Example 1:

Example 2:

Ok, I thought to myself: so either these are both run by the same person, or the AIFF is cribbing content from this other festival.

I’d need to talk to someone behind the Chandler festival.

According to the site, it’s these people:

Clearly I needed to talk to founder and festival director, Mitesh Patel.

I’d already tried emailing the festival a few weeks ago, and there was no direct contact for Mitesh – or anyone – on the site. So I found him on Facebook and sent him a friend request and a private message:

A week or so later, he replied with a thumbs up. Look, we’ve all done it. Accidentally hit that thumbs up button. But maybe he meant to send it, as he went on to compliment my article:

OK, so Mitesh told me the AIFF is not under his control, which I took to mean he was saying he had nothing to do with it:

“I didn’t say it’s not me”.

Okay, so Mitesh does have something to do with the AIFF.

I’d asked for his email… but he wouldn’t give it his address.

He then told me off for talking to him on Facebook, which was “not the right way”… before not giving me his email address, and blocking me on Facebook.

Look, none of this really advanced anything for this story, besides making me infinitely more suspicious about it. I didn’t even know what I was suspicious about!

So I sent another email to the generic Chandler Film Festival (and a possible email for Mitesh a friend had sniffed out online):

… and included a bunch more questions.

I got a pretty quick reply stating that the Chandler Festival is not associated in any way with the Auckland festival.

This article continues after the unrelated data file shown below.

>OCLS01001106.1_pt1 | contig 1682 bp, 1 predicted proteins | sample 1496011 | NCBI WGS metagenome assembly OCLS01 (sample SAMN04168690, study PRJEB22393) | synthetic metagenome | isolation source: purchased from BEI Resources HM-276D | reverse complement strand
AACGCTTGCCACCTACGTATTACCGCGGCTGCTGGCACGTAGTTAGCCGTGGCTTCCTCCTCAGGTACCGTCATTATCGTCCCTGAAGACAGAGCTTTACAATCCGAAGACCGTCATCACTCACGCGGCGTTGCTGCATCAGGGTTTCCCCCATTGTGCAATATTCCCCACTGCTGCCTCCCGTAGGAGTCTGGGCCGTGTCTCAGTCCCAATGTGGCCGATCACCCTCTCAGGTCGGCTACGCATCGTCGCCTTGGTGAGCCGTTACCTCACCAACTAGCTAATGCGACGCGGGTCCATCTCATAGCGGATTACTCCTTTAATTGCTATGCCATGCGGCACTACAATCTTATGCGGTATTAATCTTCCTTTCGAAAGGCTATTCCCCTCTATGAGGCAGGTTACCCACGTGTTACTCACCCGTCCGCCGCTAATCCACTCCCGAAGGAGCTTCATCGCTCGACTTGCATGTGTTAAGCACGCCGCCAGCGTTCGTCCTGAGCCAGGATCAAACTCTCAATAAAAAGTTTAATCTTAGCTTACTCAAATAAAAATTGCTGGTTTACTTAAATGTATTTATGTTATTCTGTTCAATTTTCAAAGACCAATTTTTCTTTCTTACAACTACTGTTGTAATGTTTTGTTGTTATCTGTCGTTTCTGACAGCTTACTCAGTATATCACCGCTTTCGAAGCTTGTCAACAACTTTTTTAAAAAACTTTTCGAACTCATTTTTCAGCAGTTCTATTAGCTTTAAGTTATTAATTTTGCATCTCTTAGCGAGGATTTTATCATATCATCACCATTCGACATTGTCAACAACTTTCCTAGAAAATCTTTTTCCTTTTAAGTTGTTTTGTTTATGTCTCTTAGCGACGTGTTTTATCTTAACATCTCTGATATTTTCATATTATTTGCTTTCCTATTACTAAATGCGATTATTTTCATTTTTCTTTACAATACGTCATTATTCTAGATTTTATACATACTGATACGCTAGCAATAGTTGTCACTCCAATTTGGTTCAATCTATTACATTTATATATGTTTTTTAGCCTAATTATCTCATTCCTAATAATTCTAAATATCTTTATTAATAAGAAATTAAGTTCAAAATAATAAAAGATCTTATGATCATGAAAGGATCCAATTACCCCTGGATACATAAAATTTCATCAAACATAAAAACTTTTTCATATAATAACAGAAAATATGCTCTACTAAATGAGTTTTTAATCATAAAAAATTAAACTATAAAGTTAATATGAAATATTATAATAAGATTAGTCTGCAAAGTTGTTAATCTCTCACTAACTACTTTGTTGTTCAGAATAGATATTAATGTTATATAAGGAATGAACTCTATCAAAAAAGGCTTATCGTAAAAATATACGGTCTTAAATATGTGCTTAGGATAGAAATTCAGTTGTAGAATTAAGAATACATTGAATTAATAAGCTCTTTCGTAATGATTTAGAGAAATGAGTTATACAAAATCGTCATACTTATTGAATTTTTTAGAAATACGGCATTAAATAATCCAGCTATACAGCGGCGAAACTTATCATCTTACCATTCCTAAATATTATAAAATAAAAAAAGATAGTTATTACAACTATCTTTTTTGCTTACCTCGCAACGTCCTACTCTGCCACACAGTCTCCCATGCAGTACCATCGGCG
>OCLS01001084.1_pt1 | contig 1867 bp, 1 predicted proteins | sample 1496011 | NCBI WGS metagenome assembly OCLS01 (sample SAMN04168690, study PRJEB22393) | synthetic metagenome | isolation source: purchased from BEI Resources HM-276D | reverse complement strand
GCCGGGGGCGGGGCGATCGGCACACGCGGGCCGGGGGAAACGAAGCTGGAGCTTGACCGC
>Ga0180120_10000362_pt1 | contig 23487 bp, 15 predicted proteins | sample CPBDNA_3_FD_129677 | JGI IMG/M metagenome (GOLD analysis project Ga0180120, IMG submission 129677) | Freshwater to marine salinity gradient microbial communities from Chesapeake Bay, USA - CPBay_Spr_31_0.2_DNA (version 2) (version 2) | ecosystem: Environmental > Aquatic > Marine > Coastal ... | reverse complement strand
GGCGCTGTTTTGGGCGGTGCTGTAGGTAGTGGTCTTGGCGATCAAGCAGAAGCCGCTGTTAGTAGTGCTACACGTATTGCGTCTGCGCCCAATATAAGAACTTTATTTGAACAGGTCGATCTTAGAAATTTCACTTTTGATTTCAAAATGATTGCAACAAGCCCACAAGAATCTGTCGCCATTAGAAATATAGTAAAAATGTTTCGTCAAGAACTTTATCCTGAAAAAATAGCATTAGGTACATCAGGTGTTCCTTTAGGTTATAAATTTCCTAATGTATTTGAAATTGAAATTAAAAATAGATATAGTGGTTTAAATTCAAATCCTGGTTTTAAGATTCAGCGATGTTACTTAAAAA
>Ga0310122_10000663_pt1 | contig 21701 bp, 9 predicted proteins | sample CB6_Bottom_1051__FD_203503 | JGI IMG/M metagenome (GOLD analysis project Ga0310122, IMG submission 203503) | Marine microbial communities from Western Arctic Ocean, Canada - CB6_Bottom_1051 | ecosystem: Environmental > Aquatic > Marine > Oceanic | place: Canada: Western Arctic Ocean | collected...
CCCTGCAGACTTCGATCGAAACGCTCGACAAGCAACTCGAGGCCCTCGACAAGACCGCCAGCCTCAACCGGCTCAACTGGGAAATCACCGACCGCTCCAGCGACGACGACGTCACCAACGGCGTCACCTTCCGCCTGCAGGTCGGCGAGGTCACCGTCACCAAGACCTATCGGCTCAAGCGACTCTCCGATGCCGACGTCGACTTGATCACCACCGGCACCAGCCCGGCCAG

This was very confusing, because Mitesh had told me earlier “I didn’t say it’s not me”.  I also noted that just like the AIFF, this festival also signed up with a generic “CIFF Team”.

So… I replied with those screenshots I’d taken of the AIFF website, which clearly linked them to Chandler. And whoever was writing to me changed their tune.

OK, so Mitesh was now an adviser to the AIFF.

Thing is, on a page deeper down on the AIFF page, I now noticed that Mitesh was openly listed as an organiser. Along with three mentions of the NZ dude I’d spoken to a few weeks ago, Anand:

What does this mean? It means that the Auckland International Film Festival (and other festivals organised by Mitesh Patel) really need to up their game, and start explaining the way they run things.

Right now, you have a festival that can’t give a clear answer to who is behind it, to the point where they seem to be actively misleading in their correspondence.

This is a festival that offers scant transparency about not only who’s running it, but who judges the films, and who’s even replying to emails.

For your entry fee, you might be lucky enough to be accepted – and be emailed some laurels to spread around on social media, about a festival that may not even play the film it just accepted.

As these laurels spread, they almost act as an advert for other people to enter. The more people who enter, the more legit it seems.

Then of course there’s the naming issue, as some clearly think they’re submitting to the NZIFF, only to find they’ve submitted to a confusing festival that has an almost identical name.

And you know what? I might go. It’s on at TAPAC on June 2nd and 3rd.

What films will play? Will people that got into the festival go, only to find their film won’t be playing? What did get accepted? I think I saw a music video for Devilskin made it in.

Fair enough.

I hope my “smug elitist attitude” hasn’t come across to strongly in this piece.

This is going to be the weirdest film festival ever.